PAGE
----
Social Scientist. v 4, no. 44 (March 1976) p. 73.

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Framework for Multi-level Planning

V K NATARAJ, DECENTRALISATION OF PLANNING IN INDIA, Institute of Development Studies, University of Mysore, 1974. pp52. Rs 5.

PLANNING IMPLIES a conscious and deliberate layout of the scarce national resources for maximizing social welfare, eliminating wastage and co-ordinating local, regional and sectoral programmes into an integrated developmental framework. It involves making of major economic decisions? by a determinate authority of what to produce, how much to produce and to whom it should be allocated. Planning has thus the twin objectives of increasing production and distributing it equitably among the community. Fulfilment of these objectives calls for a high degree of government control.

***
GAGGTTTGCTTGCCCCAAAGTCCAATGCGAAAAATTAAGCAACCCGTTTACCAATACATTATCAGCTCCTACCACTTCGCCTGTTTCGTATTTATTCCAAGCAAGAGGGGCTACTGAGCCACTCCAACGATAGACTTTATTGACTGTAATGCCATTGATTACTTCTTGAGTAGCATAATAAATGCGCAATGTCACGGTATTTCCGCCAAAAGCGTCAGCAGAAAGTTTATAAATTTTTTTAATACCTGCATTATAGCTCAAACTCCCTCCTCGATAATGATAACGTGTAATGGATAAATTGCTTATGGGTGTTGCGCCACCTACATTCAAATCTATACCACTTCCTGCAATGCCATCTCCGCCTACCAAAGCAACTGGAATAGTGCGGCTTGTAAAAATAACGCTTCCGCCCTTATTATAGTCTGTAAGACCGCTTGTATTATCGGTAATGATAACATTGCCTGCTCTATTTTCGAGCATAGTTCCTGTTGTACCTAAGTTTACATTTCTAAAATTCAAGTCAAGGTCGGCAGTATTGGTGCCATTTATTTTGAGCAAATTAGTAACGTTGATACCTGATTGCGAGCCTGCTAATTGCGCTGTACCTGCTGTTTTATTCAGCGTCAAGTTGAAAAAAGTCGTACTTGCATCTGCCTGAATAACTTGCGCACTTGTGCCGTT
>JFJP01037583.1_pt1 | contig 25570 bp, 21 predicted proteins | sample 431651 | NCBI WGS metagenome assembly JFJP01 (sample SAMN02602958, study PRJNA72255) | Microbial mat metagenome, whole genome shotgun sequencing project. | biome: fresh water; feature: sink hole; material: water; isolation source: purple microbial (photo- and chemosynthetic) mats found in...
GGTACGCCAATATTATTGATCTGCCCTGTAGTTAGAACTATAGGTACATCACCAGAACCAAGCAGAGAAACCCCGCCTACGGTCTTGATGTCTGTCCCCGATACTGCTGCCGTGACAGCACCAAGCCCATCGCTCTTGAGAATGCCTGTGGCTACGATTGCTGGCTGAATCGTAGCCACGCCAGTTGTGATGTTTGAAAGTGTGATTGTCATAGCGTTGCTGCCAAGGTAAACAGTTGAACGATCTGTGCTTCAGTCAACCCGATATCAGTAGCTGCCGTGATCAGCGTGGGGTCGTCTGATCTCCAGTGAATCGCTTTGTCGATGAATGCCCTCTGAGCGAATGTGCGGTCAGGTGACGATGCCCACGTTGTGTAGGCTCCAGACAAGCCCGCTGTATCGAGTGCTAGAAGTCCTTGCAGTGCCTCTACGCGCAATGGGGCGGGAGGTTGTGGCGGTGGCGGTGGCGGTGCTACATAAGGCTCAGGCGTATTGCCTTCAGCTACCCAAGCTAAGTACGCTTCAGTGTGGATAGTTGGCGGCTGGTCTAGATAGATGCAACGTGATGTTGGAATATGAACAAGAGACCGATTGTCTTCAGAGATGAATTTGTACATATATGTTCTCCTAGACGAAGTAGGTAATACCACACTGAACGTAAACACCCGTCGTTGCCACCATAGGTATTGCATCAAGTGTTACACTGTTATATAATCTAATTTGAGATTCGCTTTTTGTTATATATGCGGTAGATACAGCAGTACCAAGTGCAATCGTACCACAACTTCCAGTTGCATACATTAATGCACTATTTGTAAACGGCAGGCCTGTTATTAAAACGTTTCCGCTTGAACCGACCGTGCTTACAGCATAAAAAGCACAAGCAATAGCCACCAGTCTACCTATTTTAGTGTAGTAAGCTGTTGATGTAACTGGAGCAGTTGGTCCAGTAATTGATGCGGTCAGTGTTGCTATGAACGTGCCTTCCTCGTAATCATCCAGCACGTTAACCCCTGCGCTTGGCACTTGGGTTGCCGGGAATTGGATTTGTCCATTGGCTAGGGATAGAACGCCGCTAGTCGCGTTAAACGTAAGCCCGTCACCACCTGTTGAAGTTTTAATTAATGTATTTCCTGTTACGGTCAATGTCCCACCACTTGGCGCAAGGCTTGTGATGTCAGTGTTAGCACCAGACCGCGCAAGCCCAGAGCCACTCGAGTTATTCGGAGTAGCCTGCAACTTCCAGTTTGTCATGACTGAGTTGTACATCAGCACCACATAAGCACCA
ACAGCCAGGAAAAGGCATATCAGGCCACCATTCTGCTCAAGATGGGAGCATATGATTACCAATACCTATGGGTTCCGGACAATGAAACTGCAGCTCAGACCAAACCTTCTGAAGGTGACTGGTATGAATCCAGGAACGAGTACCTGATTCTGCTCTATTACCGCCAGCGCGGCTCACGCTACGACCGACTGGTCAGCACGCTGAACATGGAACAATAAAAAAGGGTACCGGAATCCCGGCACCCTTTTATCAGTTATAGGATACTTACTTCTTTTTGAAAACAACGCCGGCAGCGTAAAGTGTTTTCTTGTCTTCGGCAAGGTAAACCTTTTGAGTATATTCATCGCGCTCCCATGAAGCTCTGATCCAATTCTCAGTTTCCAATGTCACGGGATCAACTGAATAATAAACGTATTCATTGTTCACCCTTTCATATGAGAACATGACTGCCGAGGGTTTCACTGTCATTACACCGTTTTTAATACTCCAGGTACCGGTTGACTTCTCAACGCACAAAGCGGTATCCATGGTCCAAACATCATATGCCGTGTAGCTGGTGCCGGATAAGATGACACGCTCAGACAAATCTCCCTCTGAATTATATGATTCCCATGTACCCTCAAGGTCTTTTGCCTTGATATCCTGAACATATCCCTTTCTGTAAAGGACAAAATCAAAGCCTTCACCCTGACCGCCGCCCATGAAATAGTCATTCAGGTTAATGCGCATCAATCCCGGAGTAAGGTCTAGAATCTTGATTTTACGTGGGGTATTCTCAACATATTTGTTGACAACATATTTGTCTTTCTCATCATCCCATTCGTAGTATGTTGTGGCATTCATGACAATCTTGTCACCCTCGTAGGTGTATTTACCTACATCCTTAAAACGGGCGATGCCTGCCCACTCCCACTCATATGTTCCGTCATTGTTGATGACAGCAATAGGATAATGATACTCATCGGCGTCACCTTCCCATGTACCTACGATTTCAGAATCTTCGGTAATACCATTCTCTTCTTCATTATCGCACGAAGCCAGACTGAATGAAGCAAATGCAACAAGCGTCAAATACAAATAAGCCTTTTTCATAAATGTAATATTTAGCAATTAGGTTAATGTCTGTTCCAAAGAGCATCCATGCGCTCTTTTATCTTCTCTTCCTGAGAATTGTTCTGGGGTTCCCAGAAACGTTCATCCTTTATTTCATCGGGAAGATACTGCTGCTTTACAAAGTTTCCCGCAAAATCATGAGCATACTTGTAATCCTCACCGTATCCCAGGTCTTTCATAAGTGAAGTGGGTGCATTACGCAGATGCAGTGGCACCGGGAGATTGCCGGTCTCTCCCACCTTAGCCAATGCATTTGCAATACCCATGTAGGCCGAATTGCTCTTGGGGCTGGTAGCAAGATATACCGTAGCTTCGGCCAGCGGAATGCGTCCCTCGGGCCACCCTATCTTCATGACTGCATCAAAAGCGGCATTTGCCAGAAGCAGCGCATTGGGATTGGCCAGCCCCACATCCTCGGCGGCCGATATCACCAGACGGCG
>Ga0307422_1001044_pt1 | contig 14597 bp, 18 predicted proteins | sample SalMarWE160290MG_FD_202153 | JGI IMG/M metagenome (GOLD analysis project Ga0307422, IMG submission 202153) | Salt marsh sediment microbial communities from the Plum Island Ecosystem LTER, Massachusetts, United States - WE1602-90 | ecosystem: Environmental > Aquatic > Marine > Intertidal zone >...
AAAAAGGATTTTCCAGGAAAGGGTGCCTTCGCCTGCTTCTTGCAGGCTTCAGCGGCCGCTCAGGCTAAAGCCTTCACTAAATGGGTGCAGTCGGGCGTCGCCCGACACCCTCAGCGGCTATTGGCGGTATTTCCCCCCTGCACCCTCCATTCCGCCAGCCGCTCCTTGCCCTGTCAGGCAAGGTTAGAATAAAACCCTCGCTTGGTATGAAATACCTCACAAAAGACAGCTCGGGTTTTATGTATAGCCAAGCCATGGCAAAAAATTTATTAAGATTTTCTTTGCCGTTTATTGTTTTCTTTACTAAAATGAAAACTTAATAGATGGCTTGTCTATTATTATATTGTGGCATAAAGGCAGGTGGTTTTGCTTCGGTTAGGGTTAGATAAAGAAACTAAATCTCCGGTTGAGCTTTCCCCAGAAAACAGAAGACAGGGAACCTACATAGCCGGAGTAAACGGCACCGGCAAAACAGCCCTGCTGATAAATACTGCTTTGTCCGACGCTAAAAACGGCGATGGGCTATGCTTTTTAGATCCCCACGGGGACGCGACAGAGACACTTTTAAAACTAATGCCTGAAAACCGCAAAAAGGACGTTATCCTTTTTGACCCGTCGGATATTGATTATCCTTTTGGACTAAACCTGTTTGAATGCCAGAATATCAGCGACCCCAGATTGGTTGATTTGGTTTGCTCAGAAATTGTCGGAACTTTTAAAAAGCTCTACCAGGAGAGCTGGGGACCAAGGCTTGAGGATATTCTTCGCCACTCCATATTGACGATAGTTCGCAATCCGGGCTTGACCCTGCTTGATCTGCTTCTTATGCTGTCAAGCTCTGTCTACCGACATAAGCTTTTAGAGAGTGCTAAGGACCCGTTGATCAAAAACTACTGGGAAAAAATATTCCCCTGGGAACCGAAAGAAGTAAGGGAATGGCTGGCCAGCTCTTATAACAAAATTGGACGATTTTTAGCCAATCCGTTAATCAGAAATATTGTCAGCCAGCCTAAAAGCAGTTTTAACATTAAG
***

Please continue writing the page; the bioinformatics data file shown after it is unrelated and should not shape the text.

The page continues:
The main features of a planned development system are: conscious and deliberate economic aims or targets; comprehensive planning in every sector of the community; deployment of all the available resources most economically and on a well-organized system of priorities, targets and objectives; active involvement of not only the administrators, statisticians, scientists and technicians but also of the masses; and more impor-tant,the creation of the necessary institutional framework at different levels and a linking up of the regional plans with the national sectoral plans. Irrespective of the differences that might exist in the systems and styles of planning between countries, any planning process,if it is to become operationally effective, has necessarily to conform to these basic postulates.

While during the course of the last quarter of a century, ihc planning process in our country has no doubt undergone improvements, albeit inadequate, it continues to suffer from serious lacunae in the institutional apparatus especially at the regional level. This has largely been due to the failure on the part of the Planning Commission and the central government to regard the institutional framework of the planning process with the degree of seriousness it deserved. Although there has been considerable

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